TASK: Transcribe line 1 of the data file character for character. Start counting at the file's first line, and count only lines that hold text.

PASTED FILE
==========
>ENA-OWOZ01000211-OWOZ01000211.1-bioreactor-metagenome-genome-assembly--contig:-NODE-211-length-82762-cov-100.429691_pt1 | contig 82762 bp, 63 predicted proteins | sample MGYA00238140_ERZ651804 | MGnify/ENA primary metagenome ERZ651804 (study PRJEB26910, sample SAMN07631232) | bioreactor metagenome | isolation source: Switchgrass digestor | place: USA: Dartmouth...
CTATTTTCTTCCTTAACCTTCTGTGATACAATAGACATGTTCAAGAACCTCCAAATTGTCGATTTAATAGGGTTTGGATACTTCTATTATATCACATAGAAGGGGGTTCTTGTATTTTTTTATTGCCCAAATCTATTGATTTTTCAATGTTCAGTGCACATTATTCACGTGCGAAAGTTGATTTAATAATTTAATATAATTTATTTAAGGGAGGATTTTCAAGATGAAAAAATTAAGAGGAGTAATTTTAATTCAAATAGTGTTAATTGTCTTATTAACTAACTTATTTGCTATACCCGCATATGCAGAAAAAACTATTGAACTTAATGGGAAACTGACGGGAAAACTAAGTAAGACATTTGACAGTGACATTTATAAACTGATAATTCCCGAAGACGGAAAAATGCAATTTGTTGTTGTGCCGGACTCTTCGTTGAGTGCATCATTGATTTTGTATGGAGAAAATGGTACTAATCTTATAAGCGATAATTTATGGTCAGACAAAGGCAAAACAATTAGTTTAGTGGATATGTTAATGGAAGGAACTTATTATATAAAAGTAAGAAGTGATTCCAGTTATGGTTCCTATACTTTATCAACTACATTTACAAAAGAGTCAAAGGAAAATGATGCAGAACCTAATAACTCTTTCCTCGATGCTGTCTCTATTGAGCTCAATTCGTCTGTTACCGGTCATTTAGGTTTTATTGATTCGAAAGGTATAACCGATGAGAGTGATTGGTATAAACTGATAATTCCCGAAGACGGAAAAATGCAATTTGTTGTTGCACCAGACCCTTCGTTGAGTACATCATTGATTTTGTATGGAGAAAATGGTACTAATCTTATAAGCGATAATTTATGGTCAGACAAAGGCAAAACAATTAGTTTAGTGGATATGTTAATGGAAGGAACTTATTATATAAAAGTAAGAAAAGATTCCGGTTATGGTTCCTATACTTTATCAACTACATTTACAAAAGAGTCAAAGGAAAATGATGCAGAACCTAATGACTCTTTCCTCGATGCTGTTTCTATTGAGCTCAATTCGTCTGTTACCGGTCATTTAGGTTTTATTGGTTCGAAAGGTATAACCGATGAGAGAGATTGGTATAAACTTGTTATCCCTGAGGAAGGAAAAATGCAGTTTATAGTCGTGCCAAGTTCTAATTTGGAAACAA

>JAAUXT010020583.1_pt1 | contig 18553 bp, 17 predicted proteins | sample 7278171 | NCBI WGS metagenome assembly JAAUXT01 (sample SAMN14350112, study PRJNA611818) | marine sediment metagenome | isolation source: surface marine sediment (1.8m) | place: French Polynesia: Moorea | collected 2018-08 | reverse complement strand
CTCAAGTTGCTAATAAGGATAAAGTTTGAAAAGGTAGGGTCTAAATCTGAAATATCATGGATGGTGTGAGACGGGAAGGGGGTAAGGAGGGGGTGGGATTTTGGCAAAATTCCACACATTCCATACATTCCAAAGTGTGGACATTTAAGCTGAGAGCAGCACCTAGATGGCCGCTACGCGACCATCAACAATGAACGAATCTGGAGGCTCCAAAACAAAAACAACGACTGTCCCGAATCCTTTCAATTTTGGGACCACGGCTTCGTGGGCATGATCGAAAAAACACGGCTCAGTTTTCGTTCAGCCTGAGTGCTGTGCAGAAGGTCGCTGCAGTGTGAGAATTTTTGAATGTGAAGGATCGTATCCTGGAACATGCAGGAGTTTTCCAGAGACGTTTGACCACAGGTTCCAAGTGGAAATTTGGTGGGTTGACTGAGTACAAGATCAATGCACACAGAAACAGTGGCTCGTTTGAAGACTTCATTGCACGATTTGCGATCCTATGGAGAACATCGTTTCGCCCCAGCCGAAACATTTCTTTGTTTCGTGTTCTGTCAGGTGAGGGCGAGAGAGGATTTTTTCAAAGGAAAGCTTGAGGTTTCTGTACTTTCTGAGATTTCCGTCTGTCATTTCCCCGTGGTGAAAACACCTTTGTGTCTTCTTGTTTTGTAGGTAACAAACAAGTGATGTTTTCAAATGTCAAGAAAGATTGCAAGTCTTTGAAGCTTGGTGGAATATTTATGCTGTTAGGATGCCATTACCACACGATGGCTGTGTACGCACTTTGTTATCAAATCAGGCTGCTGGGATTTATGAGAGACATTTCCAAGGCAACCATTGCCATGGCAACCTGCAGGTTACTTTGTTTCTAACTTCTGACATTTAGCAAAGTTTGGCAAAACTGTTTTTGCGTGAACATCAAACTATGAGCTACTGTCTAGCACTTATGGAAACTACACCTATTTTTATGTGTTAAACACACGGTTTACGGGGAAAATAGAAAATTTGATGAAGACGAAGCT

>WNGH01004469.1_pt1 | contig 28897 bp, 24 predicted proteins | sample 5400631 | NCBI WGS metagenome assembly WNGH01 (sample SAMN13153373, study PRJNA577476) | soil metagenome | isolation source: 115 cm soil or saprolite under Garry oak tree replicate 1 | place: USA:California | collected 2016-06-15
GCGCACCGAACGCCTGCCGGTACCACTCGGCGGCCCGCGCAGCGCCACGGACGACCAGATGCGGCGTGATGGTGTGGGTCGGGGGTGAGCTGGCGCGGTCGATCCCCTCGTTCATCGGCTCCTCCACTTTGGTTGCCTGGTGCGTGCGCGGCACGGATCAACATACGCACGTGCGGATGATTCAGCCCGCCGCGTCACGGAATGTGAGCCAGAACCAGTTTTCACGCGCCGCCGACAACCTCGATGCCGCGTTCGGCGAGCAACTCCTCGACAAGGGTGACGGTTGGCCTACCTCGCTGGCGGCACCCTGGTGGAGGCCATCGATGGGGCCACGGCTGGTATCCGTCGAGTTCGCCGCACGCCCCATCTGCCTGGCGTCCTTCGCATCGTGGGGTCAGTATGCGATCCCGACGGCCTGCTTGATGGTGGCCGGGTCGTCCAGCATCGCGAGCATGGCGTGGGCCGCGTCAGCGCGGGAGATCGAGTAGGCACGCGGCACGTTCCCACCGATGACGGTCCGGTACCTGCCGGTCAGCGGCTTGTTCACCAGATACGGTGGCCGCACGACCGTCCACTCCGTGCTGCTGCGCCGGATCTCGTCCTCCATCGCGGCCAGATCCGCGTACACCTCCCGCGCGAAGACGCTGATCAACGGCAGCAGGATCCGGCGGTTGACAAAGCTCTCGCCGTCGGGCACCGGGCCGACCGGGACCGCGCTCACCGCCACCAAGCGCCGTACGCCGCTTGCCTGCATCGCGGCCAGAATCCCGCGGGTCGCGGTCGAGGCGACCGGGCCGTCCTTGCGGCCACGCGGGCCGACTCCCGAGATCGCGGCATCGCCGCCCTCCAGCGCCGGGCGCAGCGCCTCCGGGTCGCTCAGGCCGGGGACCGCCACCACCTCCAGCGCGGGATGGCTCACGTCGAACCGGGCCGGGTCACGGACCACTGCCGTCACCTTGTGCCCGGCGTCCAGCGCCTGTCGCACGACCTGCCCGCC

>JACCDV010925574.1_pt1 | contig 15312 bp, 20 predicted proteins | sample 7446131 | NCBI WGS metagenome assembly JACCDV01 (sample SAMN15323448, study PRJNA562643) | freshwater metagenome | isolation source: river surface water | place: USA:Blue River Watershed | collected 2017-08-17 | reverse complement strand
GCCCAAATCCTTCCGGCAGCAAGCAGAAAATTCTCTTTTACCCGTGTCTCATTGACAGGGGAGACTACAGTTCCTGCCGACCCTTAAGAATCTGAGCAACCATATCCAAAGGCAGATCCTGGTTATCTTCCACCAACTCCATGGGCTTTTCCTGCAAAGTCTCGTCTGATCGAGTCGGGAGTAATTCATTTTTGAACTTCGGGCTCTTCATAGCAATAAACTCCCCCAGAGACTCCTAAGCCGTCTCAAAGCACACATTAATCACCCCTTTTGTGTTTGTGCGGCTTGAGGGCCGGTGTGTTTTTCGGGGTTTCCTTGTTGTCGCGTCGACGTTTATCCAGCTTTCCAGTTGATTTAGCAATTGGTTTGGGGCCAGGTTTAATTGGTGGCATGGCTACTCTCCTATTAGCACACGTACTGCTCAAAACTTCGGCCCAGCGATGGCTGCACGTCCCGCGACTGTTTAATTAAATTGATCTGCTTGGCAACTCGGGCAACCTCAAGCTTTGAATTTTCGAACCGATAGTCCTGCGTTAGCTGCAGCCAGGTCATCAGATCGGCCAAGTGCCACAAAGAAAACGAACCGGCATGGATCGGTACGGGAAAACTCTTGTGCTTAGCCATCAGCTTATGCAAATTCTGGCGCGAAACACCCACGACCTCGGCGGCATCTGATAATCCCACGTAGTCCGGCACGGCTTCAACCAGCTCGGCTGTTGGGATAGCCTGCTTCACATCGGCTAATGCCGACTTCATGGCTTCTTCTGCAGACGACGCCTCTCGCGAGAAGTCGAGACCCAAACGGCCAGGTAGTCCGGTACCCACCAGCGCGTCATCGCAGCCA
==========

>ENA-OWOZ01000211-OWOZ01000211.1-bioreactor-metagenome-genome-assembly--contig:-NODE-211-length-82762-cov-100.429691_pt1 | contig 82762 bp, 63 predicted proteins | sample MGYA00238140_ERZ651804 | MGnify/ENA primary metagenome ERZ651804 (study PRJEB26910, sample SAMN07631232) | bioreactor metagenome | isolation source: Switchgrass digestor | place: USA: Dartmouth...